Skift Take

Carnival Corp. is seeing strong demand and a willingness to pay more in its key markets. That's good news for the company and the industry in general, but China will warrant close attention if the dispute with Korea is not resolved quickly.

Carnival Corp. is sailing out of wave season with advance bookings galore, higher prices year-over-year, and booming business for its core Caribbean and European sailings, according to its quarterly earnings report released today.

The one big headache is China, which also happens to be a key growth area for the company.

Cruise operators including Carnival have been changing itineraries for China-based ships to remove South Korean ports amid tensions over the deployment in Seoul of a U.S. missile defense system. The disruptions came earlier this month after China told travel agencies to stop selling tours to South Korea, a popular spot for Chinese travelers to visit.

Instead, ships are adding additional ports in Japan or spending extra time at sea. The timing is especially tricky for Carnival’s Princess Cruises brand, which is about to start sailing a new ship built especially for Chinese cruisers.

Carnival Corp. president and CEO Arnold Donald said the company already has a strong foundation and leading presence in the region, and is pushing forward with its development strategy despite the restrictions on Korea, which are expected to last through the year.

“In any event, it’s early,” Donald said Tuesday during an earnings call to discuss first-quarter results. “We have disruptions often around the world.”

Bookings in China are still outpacing last year’s numbers, according to chief financial officer David Bernstein.

“This is an evolving market and it’s a [business-to-business] market and so the next month or two we’ll learn a lot more and we’ll be able to provide more information as we move forward,” Bernstein said.

If necessary, Donald said the company could make additional itinerary changes or work to further develop a strategy to fly Chinese passengers to other locations, where they would embark on cruises.

“We think China’s still going to be the largest cruise market in the world, cruising is in their five-years plan, we’re excited about our partnership in China,” Donald said. “We’re very positive on China. We continue to make good money there.”

Carnival, the world’s largest cruise company, made plenty of money in the quarter that ended Feb. 28. The company reported $352 million in net income on revenues of $3.8 billion, compared to profits of $142 million on nearly $3.7 billion revenue a year ago.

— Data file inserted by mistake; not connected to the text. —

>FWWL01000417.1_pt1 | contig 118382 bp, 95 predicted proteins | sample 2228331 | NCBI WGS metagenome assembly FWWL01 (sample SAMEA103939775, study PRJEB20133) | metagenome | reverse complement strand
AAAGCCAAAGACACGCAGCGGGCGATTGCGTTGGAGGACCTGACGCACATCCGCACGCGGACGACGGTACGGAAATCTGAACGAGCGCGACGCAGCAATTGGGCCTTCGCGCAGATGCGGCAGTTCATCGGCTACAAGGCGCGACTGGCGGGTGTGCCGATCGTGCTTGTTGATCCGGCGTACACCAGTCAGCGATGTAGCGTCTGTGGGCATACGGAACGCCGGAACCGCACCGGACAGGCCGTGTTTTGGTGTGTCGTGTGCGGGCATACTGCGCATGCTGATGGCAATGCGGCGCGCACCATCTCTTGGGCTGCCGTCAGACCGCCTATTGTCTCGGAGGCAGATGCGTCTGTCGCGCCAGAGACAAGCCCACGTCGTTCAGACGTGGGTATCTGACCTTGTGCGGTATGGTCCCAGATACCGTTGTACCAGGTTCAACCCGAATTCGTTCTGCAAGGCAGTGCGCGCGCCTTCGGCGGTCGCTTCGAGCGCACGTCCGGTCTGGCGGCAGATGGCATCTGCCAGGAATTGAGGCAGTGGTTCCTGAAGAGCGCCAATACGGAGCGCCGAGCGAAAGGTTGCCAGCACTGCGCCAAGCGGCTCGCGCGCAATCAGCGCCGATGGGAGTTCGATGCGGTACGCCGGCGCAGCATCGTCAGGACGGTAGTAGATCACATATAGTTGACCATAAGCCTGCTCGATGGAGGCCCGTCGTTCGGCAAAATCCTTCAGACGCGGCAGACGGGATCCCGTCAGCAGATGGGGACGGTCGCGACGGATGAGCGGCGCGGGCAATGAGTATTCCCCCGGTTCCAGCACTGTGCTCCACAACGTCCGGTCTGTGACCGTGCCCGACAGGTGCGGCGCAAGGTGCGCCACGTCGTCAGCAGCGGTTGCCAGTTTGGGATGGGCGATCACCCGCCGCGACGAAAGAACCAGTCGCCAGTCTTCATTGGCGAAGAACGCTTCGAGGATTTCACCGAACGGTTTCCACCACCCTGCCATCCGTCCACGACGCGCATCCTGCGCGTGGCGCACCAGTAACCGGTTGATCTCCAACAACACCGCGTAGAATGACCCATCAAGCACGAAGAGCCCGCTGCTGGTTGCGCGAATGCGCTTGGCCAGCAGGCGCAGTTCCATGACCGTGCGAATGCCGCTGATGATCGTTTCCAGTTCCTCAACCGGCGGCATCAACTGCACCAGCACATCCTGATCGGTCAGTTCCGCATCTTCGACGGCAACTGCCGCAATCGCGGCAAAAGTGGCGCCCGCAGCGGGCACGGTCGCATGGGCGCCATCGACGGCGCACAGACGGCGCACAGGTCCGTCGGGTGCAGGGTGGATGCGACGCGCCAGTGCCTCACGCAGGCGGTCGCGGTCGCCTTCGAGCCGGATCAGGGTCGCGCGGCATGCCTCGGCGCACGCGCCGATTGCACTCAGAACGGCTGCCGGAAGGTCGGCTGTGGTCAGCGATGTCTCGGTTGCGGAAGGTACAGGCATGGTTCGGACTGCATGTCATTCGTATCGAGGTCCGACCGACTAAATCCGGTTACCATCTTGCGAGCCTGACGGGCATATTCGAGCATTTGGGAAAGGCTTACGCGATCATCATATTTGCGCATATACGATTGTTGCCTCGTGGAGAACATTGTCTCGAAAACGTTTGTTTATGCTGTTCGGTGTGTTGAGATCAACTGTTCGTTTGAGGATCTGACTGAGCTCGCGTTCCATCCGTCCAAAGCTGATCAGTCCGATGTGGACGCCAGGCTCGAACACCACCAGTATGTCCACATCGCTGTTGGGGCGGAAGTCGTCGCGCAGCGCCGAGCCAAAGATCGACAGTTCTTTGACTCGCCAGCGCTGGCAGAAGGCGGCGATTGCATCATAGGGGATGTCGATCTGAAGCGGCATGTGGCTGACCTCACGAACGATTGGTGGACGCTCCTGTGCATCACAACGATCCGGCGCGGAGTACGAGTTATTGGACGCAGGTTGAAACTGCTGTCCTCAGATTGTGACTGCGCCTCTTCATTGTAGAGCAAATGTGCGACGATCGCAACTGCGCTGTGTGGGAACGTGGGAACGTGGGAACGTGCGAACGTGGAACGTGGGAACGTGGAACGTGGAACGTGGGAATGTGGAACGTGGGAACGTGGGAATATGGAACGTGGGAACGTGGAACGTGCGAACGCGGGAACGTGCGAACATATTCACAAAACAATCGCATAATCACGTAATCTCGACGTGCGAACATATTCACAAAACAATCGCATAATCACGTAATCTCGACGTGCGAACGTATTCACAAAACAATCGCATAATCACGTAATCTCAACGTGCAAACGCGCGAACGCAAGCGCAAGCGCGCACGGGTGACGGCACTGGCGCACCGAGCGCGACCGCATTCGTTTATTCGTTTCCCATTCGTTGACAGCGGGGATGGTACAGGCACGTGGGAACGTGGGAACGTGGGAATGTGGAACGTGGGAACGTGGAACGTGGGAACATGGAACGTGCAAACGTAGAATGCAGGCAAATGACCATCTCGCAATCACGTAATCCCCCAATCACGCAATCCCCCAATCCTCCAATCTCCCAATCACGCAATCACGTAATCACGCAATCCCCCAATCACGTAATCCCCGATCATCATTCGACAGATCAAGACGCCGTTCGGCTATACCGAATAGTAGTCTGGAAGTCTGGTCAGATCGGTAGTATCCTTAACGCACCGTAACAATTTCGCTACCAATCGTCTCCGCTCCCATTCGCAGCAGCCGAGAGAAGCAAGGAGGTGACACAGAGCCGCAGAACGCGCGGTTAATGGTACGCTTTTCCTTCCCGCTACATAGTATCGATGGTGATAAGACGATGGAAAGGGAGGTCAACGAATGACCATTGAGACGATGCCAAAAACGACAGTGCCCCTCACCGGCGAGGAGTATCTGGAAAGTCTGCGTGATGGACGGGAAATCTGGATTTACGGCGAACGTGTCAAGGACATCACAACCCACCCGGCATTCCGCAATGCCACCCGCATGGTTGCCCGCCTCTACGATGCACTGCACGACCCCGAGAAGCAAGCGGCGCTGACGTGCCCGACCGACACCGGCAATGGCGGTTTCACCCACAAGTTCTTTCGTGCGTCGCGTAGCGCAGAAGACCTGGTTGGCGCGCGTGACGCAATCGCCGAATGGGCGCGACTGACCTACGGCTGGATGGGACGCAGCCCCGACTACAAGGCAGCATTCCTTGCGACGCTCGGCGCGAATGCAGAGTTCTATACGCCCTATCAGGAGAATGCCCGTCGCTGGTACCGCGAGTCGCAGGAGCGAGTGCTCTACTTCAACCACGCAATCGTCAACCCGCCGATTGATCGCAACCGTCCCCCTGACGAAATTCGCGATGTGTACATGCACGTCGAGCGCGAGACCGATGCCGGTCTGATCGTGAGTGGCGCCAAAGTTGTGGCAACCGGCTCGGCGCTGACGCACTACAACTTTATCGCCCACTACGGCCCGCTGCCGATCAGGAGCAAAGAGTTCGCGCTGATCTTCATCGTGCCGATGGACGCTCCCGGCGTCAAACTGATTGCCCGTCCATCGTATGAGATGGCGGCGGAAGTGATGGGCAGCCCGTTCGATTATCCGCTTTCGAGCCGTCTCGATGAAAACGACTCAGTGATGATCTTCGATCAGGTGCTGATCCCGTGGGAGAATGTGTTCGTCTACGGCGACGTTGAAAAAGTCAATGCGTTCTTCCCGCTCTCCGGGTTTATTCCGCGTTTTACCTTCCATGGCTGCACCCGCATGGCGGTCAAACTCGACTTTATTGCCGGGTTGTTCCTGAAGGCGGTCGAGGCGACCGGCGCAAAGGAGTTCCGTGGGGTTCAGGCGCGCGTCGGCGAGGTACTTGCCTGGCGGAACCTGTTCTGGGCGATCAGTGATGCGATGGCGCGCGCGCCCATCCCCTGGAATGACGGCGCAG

Based on the strong performance during peak booking season, Carnival increased its full-year forecast to adjusted earnings per share of $3.50-$3.70, an increase over December’s guidance of $3.30 to $3.60 a share. The company operates 10 brands around the world including Carnival Cruise Line, Princess Cruises, Holland America Line, Costa Cruises, Aida Cruises, and P&O Cruises.

Looking to the rest of the year, bookings and ticket prices are up for sailings in the Caribbean, Alaska, and Europe.

In response to an analyst’s question about policies by the new administration — expected or enacted — Donald said there had been no impact yet.

The company already visits Cuba with a small ship, but will replace it with a larger vessel in June.

“What’s regulating Cuba right now is Cuba,” Donald said. “So they’re determining how many ships are coming and which ships and what timing and all of that. Should the Trump administration take a different position than exists today, then we’ll have to deal with that.”

He said he doesn’t try to predict regulations or legislation under new political leaders.

“We obviously believe that people having the ability to travel is a good thing and we hope that steps will be taken to encourage travel rather than to restrict it,” Donald said.

Likewise, the latest executive order banning travel from several Muslim-majority countries — on hold amid challenges in court — have not hurt the company’s cruise business.

“We haven’t really been able to measure any impact from the noise around the travel bans or the actual bans themselves at this point in time,” Donald said. ” The only thing that can really directly impact us is severe restrictions of travel, because we are discretionary travel. If people can’t travel, that will impact us. We haven’t seen anything to date. We aren’t anticipating anything, but obviously we would adapt and react. Our assets are mobile.”


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Tags: carnival corp., china, cruising, earnings

Photo credit: Carnival Corp. reported strong first-quarter earnings Tuesday, though itinerary disruptions in China could put a damper on the growing cruise business there. Here, the Carnival Breeze is shown in the Turks and Caicos. Montel G. / Flickr

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